Love Wins makes an optimistic (and, some have said, flimsy), scripture-based argument about the nature of heaven and hell, but I’m not sure that the jittery pastor from Michigan even discusses the Prince of Darkness in the 200-page book.
Therefore, any fears you may have that Bell is a tool of the devil because he’s helping perpetuate the lie of the devil’s non-existence can be put to rest. (And for the record, the fact that an Al Pacino movie says the advancement of this lie is Satan’s greatest accomplishment doesn’t necessarily make it true.)
So if you were avoiding Mr. Bell in general or this book specifically on that basis, this is your official All-Clear siren.
Love Wins, like many of Bell’s sermons and videos, provides a somewhat non-traditional examination of key fundamental truths of 21st-Century North American Christianity. It questions, it probes, it dissects and comes up with a hypothesis that challenges the paradigms we tend to treat as truth. And for that reason alone – whether the conclusions are heroic, hogwash or even heresy – it’s definitely worth a read. (You can borrow my copy, if you like – after my wife gets to it, that is.)
It’s not always precisely enjoyable, mind you. I find his writing style a little distracting, to be honest.
But it’s interesting nonetheless. The content is cool, but what’s really revolutionary is the process he champions to delve into the topic-du-lifetime.
The fact that he encourages us to unpack Scripture and let passages speak to us, rather than simply accepting what we learned about them in Sunday School – or what the guy in the pulpit said they meant last Sunday – is really empowering. Not that we should go off half-cocked and start treating our own interpretations as infallible gospel, but we should use our own wits when it comes to God’s word much more than we’re generally inclined to.
OK, onto the content itself.
The book suggests rather strongly that we’ve misunderstood the concepts of heaven and hell. At the risk of oversimplifying the message, Bell suggests that heaven is anywhere God’s will is done and hell is everywhere else. He says we build our own private hells every time we fail to choose Jesus’ path for us.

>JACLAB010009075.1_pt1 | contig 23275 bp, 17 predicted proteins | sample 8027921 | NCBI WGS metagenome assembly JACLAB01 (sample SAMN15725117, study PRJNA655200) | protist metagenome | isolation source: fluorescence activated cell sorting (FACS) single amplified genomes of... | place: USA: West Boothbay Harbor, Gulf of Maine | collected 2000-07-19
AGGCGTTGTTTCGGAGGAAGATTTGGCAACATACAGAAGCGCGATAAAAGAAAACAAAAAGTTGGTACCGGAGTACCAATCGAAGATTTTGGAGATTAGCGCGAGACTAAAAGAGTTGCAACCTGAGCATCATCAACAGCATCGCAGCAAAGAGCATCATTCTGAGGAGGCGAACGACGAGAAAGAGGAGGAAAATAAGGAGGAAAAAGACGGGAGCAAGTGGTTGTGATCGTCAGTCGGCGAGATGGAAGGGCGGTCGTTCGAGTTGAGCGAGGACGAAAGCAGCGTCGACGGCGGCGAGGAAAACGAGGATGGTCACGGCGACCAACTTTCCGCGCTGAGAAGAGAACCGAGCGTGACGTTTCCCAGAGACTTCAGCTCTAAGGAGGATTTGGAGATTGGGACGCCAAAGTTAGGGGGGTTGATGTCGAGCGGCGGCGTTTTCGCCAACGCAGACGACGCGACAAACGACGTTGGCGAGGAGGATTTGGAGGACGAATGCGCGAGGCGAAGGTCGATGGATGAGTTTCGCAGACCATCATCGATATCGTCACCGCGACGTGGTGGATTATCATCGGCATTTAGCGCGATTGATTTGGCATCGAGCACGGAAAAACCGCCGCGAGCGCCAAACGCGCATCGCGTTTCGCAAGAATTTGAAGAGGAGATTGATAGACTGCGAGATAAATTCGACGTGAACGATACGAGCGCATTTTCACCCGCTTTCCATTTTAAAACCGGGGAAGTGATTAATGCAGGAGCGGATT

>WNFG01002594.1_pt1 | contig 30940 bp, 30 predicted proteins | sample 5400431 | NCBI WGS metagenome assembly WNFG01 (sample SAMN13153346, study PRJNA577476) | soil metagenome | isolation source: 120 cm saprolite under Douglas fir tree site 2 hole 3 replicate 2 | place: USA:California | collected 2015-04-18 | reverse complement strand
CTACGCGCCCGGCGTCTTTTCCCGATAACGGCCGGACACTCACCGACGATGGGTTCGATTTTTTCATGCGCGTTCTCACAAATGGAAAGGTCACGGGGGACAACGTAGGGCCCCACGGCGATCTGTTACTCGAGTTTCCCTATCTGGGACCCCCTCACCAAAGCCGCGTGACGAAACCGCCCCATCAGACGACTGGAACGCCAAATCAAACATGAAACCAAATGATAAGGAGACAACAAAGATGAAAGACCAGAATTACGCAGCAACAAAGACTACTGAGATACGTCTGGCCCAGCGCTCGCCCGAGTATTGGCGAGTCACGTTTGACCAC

Is there life after death? You bet, Bell says. Is it either harps and halos and bliss or pitchforks and horns and torment? Probably not. When we choose a life that’s contrary to God’s will on earth, we’re in hell already. And after we die, we’re not likely to suddenly see the error of our ways and do a complete 180 and head straight for our Heavenly Father (if it weren’t already too late according to conventional wisdom, that is) – we’re more likely to remain the people we were in life, after death. And that takes us to hell.
But if you’re looking to Love Wins to provide a detailed description of what heaven or hell are like, you’ll be disappointed. Bell doesn’t seem to be all that concerned with the nuts and bolts of the afterlife. More than once in the book he writes something like this: ‘People who are really concerned about the next world usually don’t do much to make this world better. And the people who spend a lot of time working to make this world better don’t usually waste a lot of time speculating about the afterlife.’
For my money, that piece of wisdom is worth the price of the book alone.
On a related note, Bell suggests that in the same way that heaven/hell starts NOW, our finite lives on the Prime Material Plane (D&D alert!) are not our one and only at-bat in the eternal baseball game that is our existence. He suggests there are plenty more at-bats after we die (not via Hindu-style reincarnation, though. My sense is Bell’s belief is that this game goes into extra innings in the spiritual realm, but he clearly has no idea how this works – how could he?). That eventually, everyone comes around and Love Wins for everyone. He cites a dizzying number of scriptural passages that support the claim.
The trouble is, he doesn’t spend much time talking about the even more dizzying number of scriptural passages that don’t seem to support his claim. Does he choose not to refute the conventional interpretations of these verses, or is he simply unable? It’s tempting to conclude the latter.
Still, there’s something about his thesis that rings true in my heart, whether it’s biblical or not: the concept of a God of love and justice and compassion just doesn’t seem compatible with the notion of eternal damnation if you fail to believe all the right things during your painfully short life on earth when a great many things are outside your control.
What if your church didn’t have a very strong youth program, and you lost interest in your teen years and never went back? What if the missionary who was supposed to introduce you to God got a flat tire on the way to your house? Billions and billions and billions of people all over the world for the past two million years have failed to believe in (insert denomination here), so they’re all in hell?
Is that really the best that God can do?
Bell asks the question, and regardless of what it says in Scripture, I can’t bring myself to say anything but, ‘No flippin’ way!’
I’m not sure how much of the book I agree with and how much of it is just wishful thinking, but I’m glad I read it anyway – it’s certainly kicked me in my Christian complacency and for that I’m grateful.
And while it’s easy to get worked up about the messages and their biblicality and how compatible they are with other parts of the Bible and what the Bible as a whole says about God being loving yet demanding; holy yet forgiving, it’s important to remember that we don’t have all the answers, and we never will.
We’re not supposed to. We simply need to trust that the Creator of the Universe has it covered. Whatever Rob Bell may have gotten wrong in the pages of the book, his title is bang-on.
God is love, and Love Wins.
Peace be with you.